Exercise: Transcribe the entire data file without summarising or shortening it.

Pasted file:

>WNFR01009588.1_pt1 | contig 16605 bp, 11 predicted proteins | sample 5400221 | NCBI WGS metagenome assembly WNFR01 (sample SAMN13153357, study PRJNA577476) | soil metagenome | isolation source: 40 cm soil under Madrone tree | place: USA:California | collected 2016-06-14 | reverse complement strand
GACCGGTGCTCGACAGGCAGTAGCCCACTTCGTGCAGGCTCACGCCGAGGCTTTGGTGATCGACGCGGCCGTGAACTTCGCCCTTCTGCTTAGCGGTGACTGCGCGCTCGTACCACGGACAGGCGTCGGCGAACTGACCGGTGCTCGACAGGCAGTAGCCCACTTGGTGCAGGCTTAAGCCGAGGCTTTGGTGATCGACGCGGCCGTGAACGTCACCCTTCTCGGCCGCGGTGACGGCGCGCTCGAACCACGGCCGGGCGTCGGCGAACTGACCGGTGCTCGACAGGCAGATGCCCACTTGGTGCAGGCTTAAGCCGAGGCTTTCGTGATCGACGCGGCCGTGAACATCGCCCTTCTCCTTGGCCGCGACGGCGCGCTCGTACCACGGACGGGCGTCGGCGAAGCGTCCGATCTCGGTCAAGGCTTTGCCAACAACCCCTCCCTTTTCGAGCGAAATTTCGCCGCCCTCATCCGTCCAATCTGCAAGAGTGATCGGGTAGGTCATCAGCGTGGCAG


>WNFR01009588.1_pt1 | contig 16605 bp, 11 predicted proteins | sample 5400221 | NCBI WGS metagenome assembly WNFR01 (sample SAMN13153357, study PRJNA577476) | soil metagenome | isolation source: 40 cm soil under Madrone tree | place: USA:California | collected 2016-06-14 | reverse complement strand
GACCGGTGCTCGACAGGCAGTAGCCCACTTCGTGCAGGCTCACGCCGAGGCTTTGGTGATCGACGCGGCCGTGAACTTCGCCCTTCTGCTTAGCGGTGACTGCGCGCTCGTACCACGGACAGGCGTCGGCGAACTGACCGGTGCTCGACAGGCAGTAGCCCACTTGGTGCAGGCTTAAGCCGAGGCTTTGGTGATCGACGCGGCCGTGAACGTCACCCTTCTCGGCCGCGGTGACGGCGCGCTCGAACCACGGCCGGGCGTCGGCGAACTGACCGGTGCTCGACAGGCAGATGCCCACTTGGTGCAGGCTTAAGCCGAGGCTTTCGTGATCGACGCGGCCGTGAACATCGCCCTTCTCCTTGGCCGCGACGGCGCGCTCGTACCACGGACGGGCGTCGGCGAAGCGTCCGATCTCGGTCAAGGCTTTGCCAACAACCCCTCCCTTTTCGAGCGAAATTTCGCCGCCCTCATCCGTCCAATCTGCAAGAGTGATCGGGTAGGTCATCAGCGTGGCAG